Soybeans fell for a third day on speculation a rally since the beginning of February may curb demand and prompt China, the world’s biggest buyer, to cancel more purchases. Wheat rose.
China imported 4.81 million metric tons last month, up from 2.9 million tons a year earlier, customs data show. The country canceled 245,000 tons of U.S. soybeans for delivery by Aug. 31, the U.S. Department of Agriculture said March 5.
"When you have beans at $14 a bushel, it is very hard to continue to be bullish on it," Ole Houe, director of advisory services at Ikon Commodities Pty Ltd., said by phone from Sydney. "The quantity of cancellations is rising by the day and that’s got everybody running scared off beans."
Soybeans for May delivery dropped 2.8 percent to $13.7375 a bushel on the Chicago Board of Trade by 7:12 a.m., and reached $13.725, the lowest since Feb. 25. Prices surged 14 percent through March 7, when they touched $14.60, since the start of February.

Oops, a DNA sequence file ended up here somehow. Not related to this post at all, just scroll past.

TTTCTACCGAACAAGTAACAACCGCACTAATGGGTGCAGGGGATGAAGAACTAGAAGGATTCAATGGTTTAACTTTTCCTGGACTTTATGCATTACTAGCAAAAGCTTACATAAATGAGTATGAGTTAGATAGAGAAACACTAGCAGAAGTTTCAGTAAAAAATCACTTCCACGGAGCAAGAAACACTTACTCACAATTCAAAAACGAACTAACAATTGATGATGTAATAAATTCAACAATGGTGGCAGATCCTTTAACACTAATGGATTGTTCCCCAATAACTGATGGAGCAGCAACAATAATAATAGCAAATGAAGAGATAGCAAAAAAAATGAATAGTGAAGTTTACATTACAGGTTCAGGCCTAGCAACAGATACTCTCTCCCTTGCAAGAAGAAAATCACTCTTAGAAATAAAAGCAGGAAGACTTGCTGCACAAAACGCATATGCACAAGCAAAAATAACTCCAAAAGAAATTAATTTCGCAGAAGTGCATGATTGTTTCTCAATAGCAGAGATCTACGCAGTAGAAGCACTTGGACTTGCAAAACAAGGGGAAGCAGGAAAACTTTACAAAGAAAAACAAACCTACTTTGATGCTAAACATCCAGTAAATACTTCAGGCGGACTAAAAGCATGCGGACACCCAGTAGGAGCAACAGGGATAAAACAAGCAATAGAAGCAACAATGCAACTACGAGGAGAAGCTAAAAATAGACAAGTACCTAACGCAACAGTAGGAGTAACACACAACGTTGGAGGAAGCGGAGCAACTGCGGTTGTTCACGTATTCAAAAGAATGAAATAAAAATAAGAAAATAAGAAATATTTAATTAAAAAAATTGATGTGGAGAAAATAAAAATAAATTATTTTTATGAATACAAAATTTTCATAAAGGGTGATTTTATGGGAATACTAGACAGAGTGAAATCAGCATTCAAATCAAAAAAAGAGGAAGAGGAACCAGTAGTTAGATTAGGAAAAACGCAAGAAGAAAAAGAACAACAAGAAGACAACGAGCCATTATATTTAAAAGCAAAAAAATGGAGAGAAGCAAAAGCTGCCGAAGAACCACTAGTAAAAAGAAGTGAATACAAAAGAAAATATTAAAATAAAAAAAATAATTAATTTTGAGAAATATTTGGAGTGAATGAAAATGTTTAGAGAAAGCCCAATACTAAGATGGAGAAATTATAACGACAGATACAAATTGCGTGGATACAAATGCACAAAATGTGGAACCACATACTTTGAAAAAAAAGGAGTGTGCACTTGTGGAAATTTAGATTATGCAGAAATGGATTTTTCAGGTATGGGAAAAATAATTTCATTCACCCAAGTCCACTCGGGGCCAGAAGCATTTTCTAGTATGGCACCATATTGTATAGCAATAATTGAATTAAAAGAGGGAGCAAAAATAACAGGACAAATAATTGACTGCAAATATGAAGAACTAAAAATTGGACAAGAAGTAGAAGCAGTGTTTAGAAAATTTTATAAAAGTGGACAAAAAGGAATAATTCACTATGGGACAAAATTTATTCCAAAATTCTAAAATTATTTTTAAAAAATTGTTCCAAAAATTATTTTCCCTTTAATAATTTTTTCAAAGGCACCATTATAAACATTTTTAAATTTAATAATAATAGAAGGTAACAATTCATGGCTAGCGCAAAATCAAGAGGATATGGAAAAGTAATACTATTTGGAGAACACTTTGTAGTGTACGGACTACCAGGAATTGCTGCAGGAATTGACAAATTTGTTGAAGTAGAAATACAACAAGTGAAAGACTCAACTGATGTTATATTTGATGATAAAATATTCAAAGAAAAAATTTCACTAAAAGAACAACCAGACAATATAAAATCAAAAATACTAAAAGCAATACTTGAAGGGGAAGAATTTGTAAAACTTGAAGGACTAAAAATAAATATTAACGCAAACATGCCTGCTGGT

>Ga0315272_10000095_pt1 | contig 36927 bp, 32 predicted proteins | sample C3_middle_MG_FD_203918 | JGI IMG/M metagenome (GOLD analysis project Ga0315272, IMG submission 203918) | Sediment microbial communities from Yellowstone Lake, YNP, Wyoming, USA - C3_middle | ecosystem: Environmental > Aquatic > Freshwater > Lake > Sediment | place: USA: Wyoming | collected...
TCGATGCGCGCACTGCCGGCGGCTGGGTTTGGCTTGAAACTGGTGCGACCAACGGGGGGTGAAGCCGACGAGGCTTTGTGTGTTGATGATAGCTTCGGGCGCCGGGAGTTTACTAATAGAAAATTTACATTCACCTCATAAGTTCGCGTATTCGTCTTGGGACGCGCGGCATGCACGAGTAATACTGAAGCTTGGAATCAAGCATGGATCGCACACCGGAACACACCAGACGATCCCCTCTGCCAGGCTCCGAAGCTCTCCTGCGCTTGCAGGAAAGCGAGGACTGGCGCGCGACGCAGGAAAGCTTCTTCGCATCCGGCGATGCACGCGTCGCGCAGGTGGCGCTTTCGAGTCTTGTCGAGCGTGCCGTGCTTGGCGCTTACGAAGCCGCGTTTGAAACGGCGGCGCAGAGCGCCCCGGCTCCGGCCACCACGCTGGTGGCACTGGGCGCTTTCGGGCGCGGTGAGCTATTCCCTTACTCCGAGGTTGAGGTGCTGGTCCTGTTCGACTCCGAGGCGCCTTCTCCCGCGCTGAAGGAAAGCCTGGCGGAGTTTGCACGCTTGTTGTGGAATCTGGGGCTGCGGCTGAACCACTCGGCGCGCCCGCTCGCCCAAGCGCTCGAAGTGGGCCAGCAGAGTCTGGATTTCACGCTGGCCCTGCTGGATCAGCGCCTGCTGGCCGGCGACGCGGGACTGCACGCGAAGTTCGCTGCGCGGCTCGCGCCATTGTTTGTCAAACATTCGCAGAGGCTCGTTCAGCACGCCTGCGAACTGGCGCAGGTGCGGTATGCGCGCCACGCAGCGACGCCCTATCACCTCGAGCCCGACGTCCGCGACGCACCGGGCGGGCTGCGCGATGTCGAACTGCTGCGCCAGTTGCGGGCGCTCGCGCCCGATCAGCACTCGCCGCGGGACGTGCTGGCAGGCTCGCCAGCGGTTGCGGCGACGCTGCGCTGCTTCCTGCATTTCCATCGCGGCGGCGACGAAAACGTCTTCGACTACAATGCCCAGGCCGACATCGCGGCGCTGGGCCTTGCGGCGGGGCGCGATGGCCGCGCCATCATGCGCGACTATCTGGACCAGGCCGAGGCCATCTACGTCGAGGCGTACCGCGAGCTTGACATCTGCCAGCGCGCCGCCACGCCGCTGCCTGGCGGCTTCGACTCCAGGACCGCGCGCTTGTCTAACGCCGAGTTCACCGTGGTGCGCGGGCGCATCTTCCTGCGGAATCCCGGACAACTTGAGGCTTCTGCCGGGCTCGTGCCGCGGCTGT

As of Feb. 27, China imported 25.5 million tons of U.S. beans since Sept. 1, about 69 percent of total shipments by the country, according to USDA data. The U.S. is the world’s biggest soybean exporter after Brazil, USDA data show.
"There has been more talk of China rolling or canceling soybean contracts out of Brazil and U.S.," Paul Georgy, the president of Allendale Inc., wrote in a market comment. "Crush margins in China continue to deteriorate."
There’s speculation China buyers may have canceled about 1 million tons of Brazilian soybeans, John Kennedy, a senior market strategist at RJO Futures in Chicago, said in an online market comment today.
Corn for delivery in May slipped 0.9 percent to $4.79 a bushel after climbing 1 percent yesterday. Wheat for delivery the same month dropped 0.3 percent to $6.5675 a bushel. Milling wheat for November delivery traded on NYSE Liffe in Paris fell 0.1 percent to 200.75 euros ($278.80) a ton.